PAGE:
Web sites have come a long way since the days of white sites- pages loaded with boring text and links, lacking images, clear headers and sub-headers all of which made them difficult to navigate.
Many businesses have gone from one extreme to the next in that their home pages are too cluttered with images, widgets, flashing images, ads, etc. which have resulted once in again in poor usability and high abandonment rates.
Dale Carnegie’s Human Relations Principles can be applied anywhere in people’s personal and professional lives- and web sites are no exception. It is important to evaluate your company’s web site pages’ traffic on a regular basis- quarterly at the very least, to ensure that visitors aren’t bailing due to poor usability or other common challenges.
If Dale Carnegie had lived until the Internet era, I surmise he would have applied some of his principles towards web sites as follows:
#8 Talk in terms of the other person’s interests– While you may provide umpteen products and services, make sure that those which comprise 80% of your business are easy to find. Do not list every single one on the home page as the visitor will have to scroll, scroll and scroll some more. Lengthy lists can be eliminated by categorizing subjects according to your visitors’ most common interests depending on your type of business.
By evaluating your web traffic, e.g. which pages are getting the most hits and your keyword data, you can ascertain the ideal ways to enable users to find products and services. Some examples are Shop by brand and Shop by size, or if you are a service provider or bricks and mortar business that offers online shopping with delivery or in-store pick-up, Shop by location or Place an order.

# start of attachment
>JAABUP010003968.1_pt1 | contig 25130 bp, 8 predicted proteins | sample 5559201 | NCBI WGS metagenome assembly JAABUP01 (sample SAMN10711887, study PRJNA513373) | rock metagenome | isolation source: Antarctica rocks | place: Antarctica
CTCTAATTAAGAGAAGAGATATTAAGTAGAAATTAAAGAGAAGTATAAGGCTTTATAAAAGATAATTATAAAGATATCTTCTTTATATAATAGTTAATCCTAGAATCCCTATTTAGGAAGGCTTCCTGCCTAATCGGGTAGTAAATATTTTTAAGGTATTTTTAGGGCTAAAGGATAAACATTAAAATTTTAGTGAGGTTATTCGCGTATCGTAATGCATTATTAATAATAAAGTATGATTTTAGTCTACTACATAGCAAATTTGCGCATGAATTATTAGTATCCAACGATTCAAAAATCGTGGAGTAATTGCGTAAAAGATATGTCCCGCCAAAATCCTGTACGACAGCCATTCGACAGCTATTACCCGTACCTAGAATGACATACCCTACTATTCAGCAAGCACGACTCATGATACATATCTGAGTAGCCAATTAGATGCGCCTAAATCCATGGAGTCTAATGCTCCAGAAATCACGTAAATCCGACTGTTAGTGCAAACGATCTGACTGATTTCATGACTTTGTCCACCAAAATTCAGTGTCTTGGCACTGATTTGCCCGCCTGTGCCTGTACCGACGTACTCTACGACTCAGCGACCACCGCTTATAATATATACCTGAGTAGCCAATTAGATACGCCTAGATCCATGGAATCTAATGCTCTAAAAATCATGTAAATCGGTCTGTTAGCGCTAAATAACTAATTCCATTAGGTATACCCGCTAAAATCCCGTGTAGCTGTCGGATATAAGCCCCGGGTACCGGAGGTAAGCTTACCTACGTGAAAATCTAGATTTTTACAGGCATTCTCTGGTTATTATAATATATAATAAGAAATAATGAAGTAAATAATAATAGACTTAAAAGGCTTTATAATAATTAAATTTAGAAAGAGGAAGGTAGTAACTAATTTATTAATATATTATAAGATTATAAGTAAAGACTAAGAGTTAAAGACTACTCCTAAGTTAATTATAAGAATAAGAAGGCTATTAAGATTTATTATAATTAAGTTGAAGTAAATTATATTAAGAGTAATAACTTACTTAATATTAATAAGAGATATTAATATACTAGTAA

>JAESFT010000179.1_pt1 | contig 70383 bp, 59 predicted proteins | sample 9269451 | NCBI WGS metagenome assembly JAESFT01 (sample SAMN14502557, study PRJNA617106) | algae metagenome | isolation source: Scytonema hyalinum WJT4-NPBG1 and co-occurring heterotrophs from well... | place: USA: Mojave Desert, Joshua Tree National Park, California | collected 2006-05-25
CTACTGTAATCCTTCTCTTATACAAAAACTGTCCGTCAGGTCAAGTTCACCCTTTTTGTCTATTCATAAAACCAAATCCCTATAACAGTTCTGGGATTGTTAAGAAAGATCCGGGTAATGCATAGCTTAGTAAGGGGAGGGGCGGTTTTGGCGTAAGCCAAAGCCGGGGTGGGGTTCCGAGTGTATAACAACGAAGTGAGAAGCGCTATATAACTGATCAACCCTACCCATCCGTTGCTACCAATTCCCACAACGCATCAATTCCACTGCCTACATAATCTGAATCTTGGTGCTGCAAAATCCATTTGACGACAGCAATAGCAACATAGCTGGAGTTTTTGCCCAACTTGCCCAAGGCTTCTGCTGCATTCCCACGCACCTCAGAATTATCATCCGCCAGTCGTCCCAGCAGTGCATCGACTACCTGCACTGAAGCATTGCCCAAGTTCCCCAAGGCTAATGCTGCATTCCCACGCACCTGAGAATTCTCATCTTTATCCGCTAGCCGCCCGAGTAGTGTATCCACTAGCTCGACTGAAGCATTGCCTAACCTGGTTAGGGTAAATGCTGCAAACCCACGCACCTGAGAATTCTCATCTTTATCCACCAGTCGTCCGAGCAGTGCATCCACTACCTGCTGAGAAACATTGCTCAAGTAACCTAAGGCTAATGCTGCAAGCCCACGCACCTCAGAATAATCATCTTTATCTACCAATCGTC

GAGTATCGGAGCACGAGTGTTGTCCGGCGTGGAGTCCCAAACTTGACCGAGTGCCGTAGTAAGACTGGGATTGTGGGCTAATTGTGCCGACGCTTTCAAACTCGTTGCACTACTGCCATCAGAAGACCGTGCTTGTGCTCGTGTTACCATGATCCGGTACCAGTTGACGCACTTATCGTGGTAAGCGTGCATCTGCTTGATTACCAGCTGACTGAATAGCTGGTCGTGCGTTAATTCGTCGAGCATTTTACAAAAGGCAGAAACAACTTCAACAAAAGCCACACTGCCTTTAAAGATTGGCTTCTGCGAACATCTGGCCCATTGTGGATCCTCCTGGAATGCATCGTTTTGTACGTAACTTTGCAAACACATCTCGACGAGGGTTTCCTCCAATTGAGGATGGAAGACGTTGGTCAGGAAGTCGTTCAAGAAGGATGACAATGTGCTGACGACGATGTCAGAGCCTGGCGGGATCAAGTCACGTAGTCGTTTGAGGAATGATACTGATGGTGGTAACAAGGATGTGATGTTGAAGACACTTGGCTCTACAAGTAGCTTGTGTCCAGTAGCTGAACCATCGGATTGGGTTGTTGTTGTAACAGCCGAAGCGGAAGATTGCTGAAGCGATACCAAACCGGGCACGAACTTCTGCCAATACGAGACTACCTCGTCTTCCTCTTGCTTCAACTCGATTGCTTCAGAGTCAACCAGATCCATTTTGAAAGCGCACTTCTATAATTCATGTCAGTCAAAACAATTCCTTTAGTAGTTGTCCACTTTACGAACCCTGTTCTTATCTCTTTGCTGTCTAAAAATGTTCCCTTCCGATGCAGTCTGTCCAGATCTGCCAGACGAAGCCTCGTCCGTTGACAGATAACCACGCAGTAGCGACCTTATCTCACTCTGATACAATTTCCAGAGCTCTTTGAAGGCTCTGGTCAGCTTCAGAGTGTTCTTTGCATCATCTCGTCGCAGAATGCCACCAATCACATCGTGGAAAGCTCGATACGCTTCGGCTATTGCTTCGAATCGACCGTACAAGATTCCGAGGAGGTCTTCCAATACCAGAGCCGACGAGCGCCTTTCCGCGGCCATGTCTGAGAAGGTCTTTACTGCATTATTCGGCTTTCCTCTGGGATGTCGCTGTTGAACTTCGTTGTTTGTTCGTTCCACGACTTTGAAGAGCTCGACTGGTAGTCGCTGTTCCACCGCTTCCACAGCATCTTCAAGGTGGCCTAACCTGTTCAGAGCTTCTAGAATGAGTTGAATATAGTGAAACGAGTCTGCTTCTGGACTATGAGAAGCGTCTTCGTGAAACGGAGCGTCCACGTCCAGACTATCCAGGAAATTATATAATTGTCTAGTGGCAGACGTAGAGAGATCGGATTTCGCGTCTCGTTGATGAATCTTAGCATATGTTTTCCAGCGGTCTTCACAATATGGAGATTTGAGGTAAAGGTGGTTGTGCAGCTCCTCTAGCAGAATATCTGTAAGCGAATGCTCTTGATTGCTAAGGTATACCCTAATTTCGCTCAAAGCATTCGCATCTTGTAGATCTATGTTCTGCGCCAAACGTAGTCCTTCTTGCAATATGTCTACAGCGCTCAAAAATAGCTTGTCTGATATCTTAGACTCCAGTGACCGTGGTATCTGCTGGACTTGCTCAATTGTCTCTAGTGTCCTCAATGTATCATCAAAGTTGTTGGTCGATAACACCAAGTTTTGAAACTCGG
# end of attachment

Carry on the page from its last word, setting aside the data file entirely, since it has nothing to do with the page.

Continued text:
#17 Try honestly to see things from the other person’s point of view– Your homepage should be simple and designed for multiple user types including the ever-increasing mobile population which require high utility vs. long periods of browsing. Consider the amount of time it takes your site’s pages to load on various platforms as visitors will quickly exit if they have to wait more than a few seconds to view a page.
#21 Throw down a challenge- If your web strategy includes an opt-in in order to build a database of customers and prospects to whom you will send special offers, information and anything of value in the future, be sure to make it visible and above the page fold. The ‘challenge’ implied is the call to action, e.g. ‘Sign-up! Be the first to hear about exclusive offers,’ or ‘Register now for free blah, blah, blah.”
#22 Begin with praise and honest appreciation- If you have provided an opt-in, make sure an automated confirmation email is sent immediately with a kind welcome message thanking the registrant for signing up. Then mention the type of information and offers the person will receive. If you can provide a frequency option such as weekly or monthly, even better. Be sure to provide a link to opt-out to comply with Internet laws/CAN-SPAM rules.
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